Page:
This ebb and flow of time and effort, risk and reward or feast and famine is pervasive throughout Red Dead Redemption 2 and you can never escape it. There are no upgrades that speed of skinning or looting, although there are some that increase Morgan’s ability to carry more and more of the spoils. Again, these tend to require him to have achieved something in the first place – like having hunted a legendary animal, or at least a requisite number of normal ones. To obtain upgrades, Morgan returns his skins either to his own camp cook, named Pearson, or to a wandering trapper who has much more impressive wares available to him.
Interacting with Pearson is just one way in which Red Dead Redemption 2 links the activities of the players to the gang’s camp, but it’s probably also the most self-serving one. Pearson can upgrade Arthur’s kit in various relevant ways, as well as many that are purely cosmetic – such as tent upgrades and such. Arthur can also donate food and money to the camp as well, which has a less directly beneficial effect on him, but which is nonetheless much more greatly appreciated by the other camp members. With enough food, booze and cash, the camp can break out into an impromptu party, whilst when times are hard, it really shows. These ups and downs serve to create a strong sense of community that was, for me, much more important than the occasionally small-time antics of the main character – which is another difficult thing for a video game to achieve.
I would challenge anyone to get bored playing Red Dead Redemption 2
In story terms, Red Dead Redemption 2 really does everything that you’d expect from a publisher as innovative as Rockstar, especially considering that the Western theme is still criminally underused in video games. From bar crawling benders, to set piece stage coach heists, there’s real variety here and I would challenge anyone to get bored playing Red Dead Redemption 2, if all they intend to do is work their way through the story and key side missions. Those parts of the game have a lot more impetus than you’ll find in simply wandering, so at least Red Dead Redemption 2 offers a number of different ways to consume the action, regardless of how you feel about the slow, ancillary elements like hunting, poker or whatever.
Gunplay in Red Dead Redemption 2 is fairly good, although perhaps not as weighty as you might like it to feel. There are a lot of weapons to choose from, to clean and to upgrade, but only the likes of the double barreled shotgun and some of the larger pistols and hunting rifles pack a real punch. If that is a problem, it’s somewhat lessened by a nice auto-aim that works well when riding on horseback and really conveys a feeling of excitement during some of the lengthier shootouts. Arthur can lock to and peek out of scenery, but overall the standard, on foot gunfighting in Red Dead Redemption 2 is probably at best on par with the average among similar third person shooters. The reason you’ll engage combat is to see what’s coming next, more often than not.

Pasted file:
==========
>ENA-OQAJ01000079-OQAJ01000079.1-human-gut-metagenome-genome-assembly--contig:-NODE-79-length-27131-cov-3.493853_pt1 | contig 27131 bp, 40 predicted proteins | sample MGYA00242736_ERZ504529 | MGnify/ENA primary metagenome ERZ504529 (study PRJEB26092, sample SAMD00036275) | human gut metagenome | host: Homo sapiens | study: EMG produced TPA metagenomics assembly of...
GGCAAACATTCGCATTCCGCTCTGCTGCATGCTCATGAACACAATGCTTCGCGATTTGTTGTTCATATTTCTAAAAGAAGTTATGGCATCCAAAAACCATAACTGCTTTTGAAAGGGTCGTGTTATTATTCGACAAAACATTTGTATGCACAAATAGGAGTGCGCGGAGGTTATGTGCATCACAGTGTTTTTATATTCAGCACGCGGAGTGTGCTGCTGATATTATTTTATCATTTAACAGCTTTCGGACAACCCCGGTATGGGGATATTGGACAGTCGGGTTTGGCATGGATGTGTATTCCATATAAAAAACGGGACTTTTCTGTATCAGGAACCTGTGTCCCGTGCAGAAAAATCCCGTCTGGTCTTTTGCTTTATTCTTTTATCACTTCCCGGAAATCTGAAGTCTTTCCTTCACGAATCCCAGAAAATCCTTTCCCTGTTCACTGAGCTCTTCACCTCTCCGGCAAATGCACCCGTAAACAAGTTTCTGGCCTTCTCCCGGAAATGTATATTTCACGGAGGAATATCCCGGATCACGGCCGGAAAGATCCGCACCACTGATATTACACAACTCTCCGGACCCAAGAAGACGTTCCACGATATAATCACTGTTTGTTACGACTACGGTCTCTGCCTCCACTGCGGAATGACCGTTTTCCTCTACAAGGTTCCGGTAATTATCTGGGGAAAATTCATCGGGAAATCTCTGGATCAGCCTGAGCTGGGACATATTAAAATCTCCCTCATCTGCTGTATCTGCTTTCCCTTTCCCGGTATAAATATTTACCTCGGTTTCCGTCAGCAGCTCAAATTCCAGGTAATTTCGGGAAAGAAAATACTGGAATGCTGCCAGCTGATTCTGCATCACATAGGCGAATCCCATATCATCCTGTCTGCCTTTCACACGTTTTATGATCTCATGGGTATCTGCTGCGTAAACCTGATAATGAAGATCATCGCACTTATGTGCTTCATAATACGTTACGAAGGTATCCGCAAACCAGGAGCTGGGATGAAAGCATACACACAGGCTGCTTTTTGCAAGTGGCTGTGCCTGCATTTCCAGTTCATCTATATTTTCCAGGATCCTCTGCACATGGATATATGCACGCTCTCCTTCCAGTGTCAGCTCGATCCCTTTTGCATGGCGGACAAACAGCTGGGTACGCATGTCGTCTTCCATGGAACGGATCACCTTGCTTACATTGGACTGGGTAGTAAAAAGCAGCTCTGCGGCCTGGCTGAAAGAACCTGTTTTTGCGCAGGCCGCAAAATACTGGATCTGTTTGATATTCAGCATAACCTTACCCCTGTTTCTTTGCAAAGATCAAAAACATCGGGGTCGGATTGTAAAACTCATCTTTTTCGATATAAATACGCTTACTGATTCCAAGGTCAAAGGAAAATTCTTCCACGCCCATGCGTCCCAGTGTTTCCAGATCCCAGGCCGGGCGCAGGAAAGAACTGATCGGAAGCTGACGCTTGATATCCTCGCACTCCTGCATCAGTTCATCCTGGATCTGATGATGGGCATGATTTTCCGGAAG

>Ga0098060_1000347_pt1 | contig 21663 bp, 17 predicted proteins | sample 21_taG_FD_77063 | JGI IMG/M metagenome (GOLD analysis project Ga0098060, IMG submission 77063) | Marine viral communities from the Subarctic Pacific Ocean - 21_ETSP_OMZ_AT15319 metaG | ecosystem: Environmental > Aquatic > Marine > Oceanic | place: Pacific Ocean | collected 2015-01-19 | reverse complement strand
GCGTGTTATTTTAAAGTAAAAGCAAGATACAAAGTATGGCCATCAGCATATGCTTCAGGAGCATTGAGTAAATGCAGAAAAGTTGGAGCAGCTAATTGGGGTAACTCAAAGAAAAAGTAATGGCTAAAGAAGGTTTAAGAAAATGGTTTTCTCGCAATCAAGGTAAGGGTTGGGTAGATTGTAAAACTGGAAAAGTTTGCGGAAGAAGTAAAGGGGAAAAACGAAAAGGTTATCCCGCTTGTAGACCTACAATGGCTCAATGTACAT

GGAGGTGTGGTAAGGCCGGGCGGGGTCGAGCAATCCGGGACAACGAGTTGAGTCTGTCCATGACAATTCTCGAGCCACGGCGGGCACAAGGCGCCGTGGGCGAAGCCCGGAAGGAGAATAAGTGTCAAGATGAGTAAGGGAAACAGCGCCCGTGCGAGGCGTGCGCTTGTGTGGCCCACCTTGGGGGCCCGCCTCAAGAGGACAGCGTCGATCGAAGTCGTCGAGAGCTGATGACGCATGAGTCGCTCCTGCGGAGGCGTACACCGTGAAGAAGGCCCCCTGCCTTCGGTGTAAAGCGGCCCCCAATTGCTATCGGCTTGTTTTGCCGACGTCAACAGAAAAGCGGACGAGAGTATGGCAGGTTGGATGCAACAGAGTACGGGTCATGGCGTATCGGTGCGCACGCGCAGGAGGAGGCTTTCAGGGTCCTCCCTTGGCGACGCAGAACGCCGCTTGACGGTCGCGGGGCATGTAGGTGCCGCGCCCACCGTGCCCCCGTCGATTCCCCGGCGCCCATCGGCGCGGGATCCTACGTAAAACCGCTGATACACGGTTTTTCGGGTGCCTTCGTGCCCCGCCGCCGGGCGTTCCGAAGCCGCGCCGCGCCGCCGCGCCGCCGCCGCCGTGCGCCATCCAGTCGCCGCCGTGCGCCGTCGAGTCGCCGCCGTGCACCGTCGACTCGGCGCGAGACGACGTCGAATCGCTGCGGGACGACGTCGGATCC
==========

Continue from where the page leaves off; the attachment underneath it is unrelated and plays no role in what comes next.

Among the top five games of a generation
Looked at in isolation, there are several things that don’t work in Red Dead Redemption 2, from the slightly dull central character to the mundane gunplay, but when balanced against what Red Dead Redemption 2 does well, the whole starts to come together. Firstly, it has the most impressive game world I’ve ever seen, possibly with only Breath of the Wild and The Witcher III in competition for the same title. Secondly, I think it does more with that world even than those two incredible titles – the incidental missions and interesting meetings are ten a penny, even if the vast majority of them are inconsequential. Morgan himself isn’t that exciting, but his gang is, as are the changes (both physical and emotional) that they go through – Arthur is simply the lens through which we watch the story unfold.
In short, Red Dead Redemption 2 is a masterpiece of slow burn storytelling set in an incredible and visionary rendition of the American West at the end of the age of outlaws. It’s a thoughtful and often thrilling game that rewards players with more and more output based on how much is put into it. It keeps its secrets close to its chest – from the early reveal of its vistas to the people and places that lurk in the corners of the map. Red Dead Redemption 2 offers an experience that I recommend anyone and everyone should have, but at the same time, I think I can name four or five games that I like playing more. Still, it’s not bad being considered among the top five games of a generation.